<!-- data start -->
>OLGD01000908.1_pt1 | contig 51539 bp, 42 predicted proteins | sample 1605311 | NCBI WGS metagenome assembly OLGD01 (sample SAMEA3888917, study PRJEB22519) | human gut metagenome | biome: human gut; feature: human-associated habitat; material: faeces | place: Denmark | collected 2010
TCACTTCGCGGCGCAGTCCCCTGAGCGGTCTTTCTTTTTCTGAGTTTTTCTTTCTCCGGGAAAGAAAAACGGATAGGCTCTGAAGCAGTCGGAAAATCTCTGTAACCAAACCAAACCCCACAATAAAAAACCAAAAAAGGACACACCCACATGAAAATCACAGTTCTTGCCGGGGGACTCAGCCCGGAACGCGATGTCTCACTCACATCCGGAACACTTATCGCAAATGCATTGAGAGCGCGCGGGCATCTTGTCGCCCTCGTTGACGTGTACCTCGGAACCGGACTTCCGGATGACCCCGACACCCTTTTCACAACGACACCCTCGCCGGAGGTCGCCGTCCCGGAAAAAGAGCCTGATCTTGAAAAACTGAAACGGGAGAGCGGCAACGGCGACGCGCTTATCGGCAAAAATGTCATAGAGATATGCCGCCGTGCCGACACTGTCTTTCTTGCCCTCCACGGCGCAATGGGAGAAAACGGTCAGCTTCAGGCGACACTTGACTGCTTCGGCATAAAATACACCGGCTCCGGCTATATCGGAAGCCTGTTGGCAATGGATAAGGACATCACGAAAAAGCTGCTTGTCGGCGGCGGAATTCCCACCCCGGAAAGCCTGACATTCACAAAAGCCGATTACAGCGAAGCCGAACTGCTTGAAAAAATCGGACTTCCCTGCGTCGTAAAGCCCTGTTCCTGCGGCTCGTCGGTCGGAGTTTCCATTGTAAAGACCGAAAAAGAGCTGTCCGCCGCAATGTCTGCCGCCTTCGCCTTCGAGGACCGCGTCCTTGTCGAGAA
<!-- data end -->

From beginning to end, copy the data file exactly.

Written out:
>OLGD01000908.1_pt1 | contig 51539 bp, 42 predicted proteins | sample 1605311 | NCBI WGS metagenome assembly OLGD01 (sample SAMEA3888917, study PRJEB22519) | human gut metagenome | biome: human gut; feature: human-associated habitat; material: faeces | place: Denmark | collected 2010
TCACTTCGCGGCGCAGTCCCCTGAGCGGTCTTTCTTTTTCTGAGTTTTTCTTTCTCCGGGAAAGAAAAACGGATAGGCTCTGAAGCAGTCGGAAAATCTCTGTAACCAAACCAAACCCCACAATAAAAAACCAAAAAAGGACACACCCACATGAAAATCACAGTTCTTGCCGGGGGACTCAGCCCGGAACGCGATGTCTCACTCACATCCGGAACACTTATCGCAAATGCATTGAGAGCGCGCGGGCATCTTGTCGCCCTCGTTGACGTGTACCTCGGAACCGGACTTCCGGATGACCCCGACACCCTTTTCACAACGACACCCTCGCCGGAGGTCGCCGTCCCGGAAAAAGAGCCTGATCTTGAAAAACTGAAACGGGAGAGCGGCAACGGCGACGCGCTTATCGGCAAAAATGTCATAGAGATATGCCGCCGTGCCGACACTGTCTTTCTTGCCCTCCACGGCGCAATGGGAGAAAACGGTCAGCTTCAGGCGACACTTGACTGCTTCGGCATAAAATACACCGGCTCCGGCTATATCGGAAGCCTGTTGGCAATGGATAAGGACATCACGAAAAAGCTGCTTGTCGGCGGCGGAATTCCCACCCCGGAAAGCCTGACATTCACAAAAGCCGATTACAGCGAAGCCGAACTGCTTGAAAAAATCGGACTTCCCTGCGTCGTAAAGCCCTGTTCCTGCGGCTCGTCGGTCGGAGTTTCCATTGTAAAGACCGAAAAAGAGCTGTCCGCCGCAATGTCTGCCGCCTTCGCCTTCGAGGACCGCGTCCTTGTCGAGAA